‘Every student will gain basic ability to read by Nov 14’
Announcing the roadmap here, Deputy Chief Minister Manish Sisodia said the plan was being rolled out as students’ inability to read was the single biggest challenge towards reversing the dismal state of the education sector.
“By November 14, the reading ability of every child will be brought to at least the basic level. Our internal survey as well as reports produced by the likes of ASER has over the years found that a large number of children cannot even read,” Sisodia said.
A recent assessment of the learning skills of children studying in 1,011 Delhi government schools revealed that 74 per cent of them cannot read a paragraph from their own Hindi textbook while 46 per cent cannot read a simple story of class II competency.
Sisodia said there will be another round of assessment between November 15-20 to check the level of competency achieved by the students and November 21 onwards, the public in general including parents, journalists and activists will be allowed to make rounds of the schools.
The government, as part of its Chunauti 2018 project, also plans to frame different sets of question papers for children studying in class VI, VII and VIII based on their learning abilities.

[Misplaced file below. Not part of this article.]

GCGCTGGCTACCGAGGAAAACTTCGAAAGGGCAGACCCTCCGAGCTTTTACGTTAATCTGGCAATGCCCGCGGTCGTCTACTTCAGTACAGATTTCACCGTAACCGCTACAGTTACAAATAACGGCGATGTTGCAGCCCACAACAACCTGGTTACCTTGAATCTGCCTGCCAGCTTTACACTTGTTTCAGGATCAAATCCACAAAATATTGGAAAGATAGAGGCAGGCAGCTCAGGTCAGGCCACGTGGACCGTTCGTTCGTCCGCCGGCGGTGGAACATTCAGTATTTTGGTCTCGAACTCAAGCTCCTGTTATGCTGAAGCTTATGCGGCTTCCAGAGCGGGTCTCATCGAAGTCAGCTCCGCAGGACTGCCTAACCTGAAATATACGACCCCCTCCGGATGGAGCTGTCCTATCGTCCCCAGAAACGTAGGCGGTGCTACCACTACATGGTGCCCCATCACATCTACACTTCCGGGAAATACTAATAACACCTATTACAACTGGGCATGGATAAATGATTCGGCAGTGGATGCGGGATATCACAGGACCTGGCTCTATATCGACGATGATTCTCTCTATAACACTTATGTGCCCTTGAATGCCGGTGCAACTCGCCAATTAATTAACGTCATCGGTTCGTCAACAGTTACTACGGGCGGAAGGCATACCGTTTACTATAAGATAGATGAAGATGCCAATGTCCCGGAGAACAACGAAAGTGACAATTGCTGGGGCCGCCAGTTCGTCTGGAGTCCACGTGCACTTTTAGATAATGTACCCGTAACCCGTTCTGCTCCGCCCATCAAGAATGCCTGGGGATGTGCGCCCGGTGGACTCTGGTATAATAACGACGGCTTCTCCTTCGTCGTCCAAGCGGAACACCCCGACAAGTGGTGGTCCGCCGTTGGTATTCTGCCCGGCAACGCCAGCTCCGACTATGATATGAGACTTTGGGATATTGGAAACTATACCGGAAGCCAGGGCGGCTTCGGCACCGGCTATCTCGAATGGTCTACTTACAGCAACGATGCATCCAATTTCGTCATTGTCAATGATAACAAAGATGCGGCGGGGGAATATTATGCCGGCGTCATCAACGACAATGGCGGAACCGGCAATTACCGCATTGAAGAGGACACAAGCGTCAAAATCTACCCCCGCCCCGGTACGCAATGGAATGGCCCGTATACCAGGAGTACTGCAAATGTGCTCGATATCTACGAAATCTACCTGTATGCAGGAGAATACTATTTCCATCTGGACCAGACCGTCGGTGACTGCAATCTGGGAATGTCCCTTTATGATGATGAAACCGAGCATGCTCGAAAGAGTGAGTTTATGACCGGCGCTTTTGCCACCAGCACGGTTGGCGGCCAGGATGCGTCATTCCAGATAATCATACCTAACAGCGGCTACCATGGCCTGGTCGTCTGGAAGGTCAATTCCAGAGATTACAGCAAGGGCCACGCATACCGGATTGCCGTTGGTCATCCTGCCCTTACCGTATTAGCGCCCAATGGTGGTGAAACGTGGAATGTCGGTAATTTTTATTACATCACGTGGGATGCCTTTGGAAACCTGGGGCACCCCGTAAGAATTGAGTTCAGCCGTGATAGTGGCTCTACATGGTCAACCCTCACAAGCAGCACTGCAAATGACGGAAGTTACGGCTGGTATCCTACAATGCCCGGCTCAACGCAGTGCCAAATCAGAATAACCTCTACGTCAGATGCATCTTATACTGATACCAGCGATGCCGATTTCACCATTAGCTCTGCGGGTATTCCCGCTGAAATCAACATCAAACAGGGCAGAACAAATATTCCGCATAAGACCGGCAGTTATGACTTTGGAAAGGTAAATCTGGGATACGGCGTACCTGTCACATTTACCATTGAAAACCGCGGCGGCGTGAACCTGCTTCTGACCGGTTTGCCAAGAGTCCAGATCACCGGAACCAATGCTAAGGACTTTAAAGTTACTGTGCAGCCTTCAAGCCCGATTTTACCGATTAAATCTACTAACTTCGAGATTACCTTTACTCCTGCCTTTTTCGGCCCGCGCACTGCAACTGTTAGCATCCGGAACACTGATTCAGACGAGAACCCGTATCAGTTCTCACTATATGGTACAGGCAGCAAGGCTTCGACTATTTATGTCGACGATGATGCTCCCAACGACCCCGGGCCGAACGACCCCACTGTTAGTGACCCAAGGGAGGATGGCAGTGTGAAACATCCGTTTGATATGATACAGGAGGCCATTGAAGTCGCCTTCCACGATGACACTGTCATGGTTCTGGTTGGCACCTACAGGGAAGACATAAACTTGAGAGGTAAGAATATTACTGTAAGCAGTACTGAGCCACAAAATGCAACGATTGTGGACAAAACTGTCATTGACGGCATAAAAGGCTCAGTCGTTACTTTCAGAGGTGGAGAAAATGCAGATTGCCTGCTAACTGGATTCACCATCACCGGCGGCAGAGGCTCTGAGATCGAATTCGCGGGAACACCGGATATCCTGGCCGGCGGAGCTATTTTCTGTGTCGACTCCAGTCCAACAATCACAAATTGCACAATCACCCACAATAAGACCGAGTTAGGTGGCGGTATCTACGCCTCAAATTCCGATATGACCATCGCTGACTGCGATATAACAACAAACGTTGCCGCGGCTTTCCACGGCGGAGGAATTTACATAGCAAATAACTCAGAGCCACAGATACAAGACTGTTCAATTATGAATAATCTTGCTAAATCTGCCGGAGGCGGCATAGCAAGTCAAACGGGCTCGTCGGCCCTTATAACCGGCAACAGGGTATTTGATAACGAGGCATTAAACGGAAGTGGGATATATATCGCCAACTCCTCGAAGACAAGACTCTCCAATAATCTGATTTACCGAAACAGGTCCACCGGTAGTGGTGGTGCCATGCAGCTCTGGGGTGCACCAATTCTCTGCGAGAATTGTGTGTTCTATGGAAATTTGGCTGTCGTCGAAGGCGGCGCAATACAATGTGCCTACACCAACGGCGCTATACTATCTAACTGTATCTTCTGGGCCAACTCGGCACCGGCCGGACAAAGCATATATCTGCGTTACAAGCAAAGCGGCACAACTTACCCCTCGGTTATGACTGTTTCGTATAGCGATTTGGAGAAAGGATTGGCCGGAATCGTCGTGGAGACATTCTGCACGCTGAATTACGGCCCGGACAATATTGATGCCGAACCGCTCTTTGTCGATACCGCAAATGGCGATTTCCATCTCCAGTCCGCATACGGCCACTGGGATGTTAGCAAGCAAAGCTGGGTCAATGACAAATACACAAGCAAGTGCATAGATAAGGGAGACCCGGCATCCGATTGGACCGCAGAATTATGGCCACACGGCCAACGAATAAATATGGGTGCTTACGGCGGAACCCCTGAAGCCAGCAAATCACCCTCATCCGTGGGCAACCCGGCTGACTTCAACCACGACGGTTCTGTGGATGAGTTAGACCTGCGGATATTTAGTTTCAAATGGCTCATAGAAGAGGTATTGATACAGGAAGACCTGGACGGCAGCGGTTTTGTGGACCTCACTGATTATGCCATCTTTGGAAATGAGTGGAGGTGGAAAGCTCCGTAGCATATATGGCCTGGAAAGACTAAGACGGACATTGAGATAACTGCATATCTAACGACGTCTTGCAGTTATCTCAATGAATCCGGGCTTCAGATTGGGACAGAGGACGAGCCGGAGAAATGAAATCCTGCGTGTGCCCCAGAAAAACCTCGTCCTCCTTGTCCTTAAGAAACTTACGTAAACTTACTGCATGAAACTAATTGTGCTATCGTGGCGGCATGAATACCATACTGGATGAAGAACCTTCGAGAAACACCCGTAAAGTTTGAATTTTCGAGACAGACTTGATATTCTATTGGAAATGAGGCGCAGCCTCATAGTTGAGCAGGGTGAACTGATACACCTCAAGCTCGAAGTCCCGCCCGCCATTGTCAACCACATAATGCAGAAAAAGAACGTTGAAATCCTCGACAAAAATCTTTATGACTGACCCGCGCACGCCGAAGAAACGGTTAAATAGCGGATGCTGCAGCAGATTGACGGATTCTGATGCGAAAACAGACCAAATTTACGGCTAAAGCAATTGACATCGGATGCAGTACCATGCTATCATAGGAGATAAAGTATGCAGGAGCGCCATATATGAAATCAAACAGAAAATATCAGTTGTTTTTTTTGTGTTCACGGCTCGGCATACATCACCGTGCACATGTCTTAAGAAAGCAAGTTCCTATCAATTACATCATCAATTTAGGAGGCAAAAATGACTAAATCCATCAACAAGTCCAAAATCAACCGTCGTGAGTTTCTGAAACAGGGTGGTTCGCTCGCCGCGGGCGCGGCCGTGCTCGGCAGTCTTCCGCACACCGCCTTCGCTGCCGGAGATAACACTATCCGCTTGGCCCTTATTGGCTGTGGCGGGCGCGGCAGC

“The question papers may differ in terms of difficulty but it will be based on the same syllabus. This won’t be a problem as in any case students are not detained till class VIII,” a government official said.
The government has also set aside incentives in the form of awards to best-performing teachers, principals and schools under the latest initiative.
Sisodia said in the absence of basic ability to read, focusing on things like framing syllabi would be a pointless exercise.
“Government schools have been deliberately neglected over the years. But we are trying to reverse the situation. When people are busy talking about the rights of the LG, our concern is the rights of these children,” Sisodia said.
Under Chunauti 2018 scheme, a total of 2,01,997 students studying in government schools will be mapped and the weakest students will be given “special focus” to enhance learning levels from classes VI to IX.
Class VI is the beginning level at the Delhi government schools where the majority of students come from around 1,860 schools run by the civic bodies.
Meanwhile, Sisodia also urged for a nationwide public debate on whether country should be run by professionals or bureaucrats. He slammed the national educational system and said: “Our country doesn’t have Education Ministry, we prefered the Human Resources Development.”
Sisodia was addressing an organised Seminar on Indian Philosophical Foundation For Modern Education.
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